but not for glueing images to the crankie scroll. You need a glue that remains flexible over time. A glue that does not mind being wound up tight on a dowel rod and then six months later being unrolled flat.
Modge Podge may work fine at first, but it does not remain flexible over the years. I have witnessed this. Imagine hundreds of little pieces of modge podge cracking and flaking off the scroll as it is being cranked. Trust
me on this.
Crankie Bag - Be Prepared
These are some of the things I take a long in my crankie gig bag.
These are the main things I take with me:
Masking tape or painter's tape to tape the scroll to the spindle
Clamp light with a spare light bulb.
Dimmer switch - the clamp light cord plugs into it.
You can increase or decrease the lighting, very useful!
Extension cord because the clamp light cord may not reach the outlet.
in case I need to clamp the crankie box to the table. I don't want the box sliding around on the table when I am cranking it.
Special buffalo plaid duck tape saved the day.
Duck tape - good for emergencies, don't leave home without it! I happened to find some red and black buffalo plaid so I had to buy it.
I fixed a spool once with duct tape. In the middle of a crankie performance, Julia Derby kept cranking but the spool had stopped turning. The screw hole in the dowel had stripped. Luckly it was near the end of the scroll and she finished cranking
it by moving the disk at the bottom of the spool. We were able to fix it right away with duct tape. I kind of like the look.
Scotch tape. If you have images glued on the scroll, they might want to pop off.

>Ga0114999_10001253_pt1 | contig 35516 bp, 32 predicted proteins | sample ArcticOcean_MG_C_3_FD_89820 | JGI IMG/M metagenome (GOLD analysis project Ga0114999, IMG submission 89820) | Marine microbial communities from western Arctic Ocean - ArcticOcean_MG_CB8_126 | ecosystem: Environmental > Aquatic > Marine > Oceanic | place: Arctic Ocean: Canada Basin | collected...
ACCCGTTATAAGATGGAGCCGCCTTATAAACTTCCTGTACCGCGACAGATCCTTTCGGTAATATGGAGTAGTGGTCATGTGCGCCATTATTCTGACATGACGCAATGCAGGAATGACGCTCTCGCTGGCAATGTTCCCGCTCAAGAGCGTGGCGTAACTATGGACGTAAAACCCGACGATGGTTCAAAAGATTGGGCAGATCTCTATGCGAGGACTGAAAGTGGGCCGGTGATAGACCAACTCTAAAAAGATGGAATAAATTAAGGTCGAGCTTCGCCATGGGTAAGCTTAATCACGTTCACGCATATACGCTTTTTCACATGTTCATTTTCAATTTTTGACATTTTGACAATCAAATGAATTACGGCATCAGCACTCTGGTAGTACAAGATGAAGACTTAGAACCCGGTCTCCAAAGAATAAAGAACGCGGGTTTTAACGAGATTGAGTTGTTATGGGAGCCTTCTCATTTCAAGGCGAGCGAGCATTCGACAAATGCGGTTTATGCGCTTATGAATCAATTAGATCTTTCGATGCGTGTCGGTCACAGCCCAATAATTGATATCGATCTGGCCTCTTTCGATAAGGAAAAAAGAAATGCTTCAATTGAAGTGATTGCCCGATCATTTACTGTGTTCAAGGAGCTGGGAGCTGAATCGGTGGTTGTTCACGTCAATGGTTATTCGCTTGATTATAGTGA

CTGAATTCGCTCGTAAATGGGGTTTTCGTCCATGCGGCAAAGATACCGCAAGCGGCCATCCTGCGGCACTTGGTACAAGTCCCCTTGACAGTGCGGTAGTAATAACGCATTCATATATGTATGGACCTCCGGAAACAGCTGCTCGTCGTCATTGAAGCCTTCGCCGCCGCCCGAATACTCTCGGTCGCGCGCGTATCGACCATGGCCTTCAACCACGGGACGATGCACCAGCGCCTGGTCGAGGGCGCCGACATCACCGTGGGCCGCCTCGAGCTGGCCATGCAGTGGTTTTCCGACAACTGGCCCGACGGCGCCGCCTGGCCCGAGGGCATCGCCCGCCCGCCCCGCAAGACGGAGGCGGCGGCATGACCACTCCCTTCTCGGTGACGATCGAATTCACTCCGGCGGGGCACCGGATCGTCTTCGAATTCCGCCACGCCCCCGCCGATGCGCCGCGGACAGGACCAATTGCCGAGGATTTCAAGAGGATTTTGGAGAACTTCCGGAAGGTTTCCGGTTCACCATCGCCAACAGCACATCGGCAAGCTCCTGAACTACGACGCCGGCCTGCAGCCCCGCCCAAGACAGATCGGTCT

Protecting the Scroll When Out and About
This is one scroll dressed up and ready to go out to a show.
Once, when I was getting packed for a performance, I had several felt scrolls wound up on their spools, lined up by the door, next to Tiger's water bowl. Of course, his water bowl was full and the end of
one of the scrolls came untaped and fell into the bowl. The felt scroll sucked up the whole bowl of water! When I started packing the car and discovered this - OMG! I took a bunch of towels with me and was able to get some of the water out but when it was
time to perform, the scroll was still wet. Amazingly, it cranked OK.
Since then, when out and about, I put the scroll in a plastic bag, then I put a cloth bag over it. And,
don't let anyone set a drink on top of the crankie box when the scroll is in the box!
Podorythmie spent two days at the Vancouver Folk Music Festival, giving crankie workshops and performances. The crankie wagons saved us!
A few years ago, I saw Dejah Leger come into the green room of the NW
Folklife Festival pulling a wagon with her crankie box and all her gear inside. WHOA! I was using a luggage cart, trying to bungy the box to it and it was miserable. The very next week I got one of these collapsable wagons.
My crankie box fit inside perfectly. Some of the festival sites are
huge and this crankie wagon has been a god-send. And, if it is raining, like it occasionally does in the Pacific NW, I can put a tarp over it and bungy the tarp to the wagon. A real covered wagon!
Cat Jumps Through the Crankie Box During Performance
I leave you with this, my first crankie, performed at the home of Dejah and Devon Leger in 2011. The scroll is 11" high and it's just some felt images stitched to felt, no story. I had no idea what I was doing, I hadn't seen a crankie before in person, I had seen Anna & Elizabeth's Lost Gander crankie on Face Book and wanted to try it.
Julia Derby was cranking and I am playing fiddle. At 1:10 into the video, their cat jumps into the box through the back, then jumps over the scroll, through the front of the box! That's the best part! I decided that this was a good omen and I should continue with crankies. :-)
This page is a work in progress as there are more stories to tell. Send your stories to me in the comments page!
Created in 2019, Sue Truman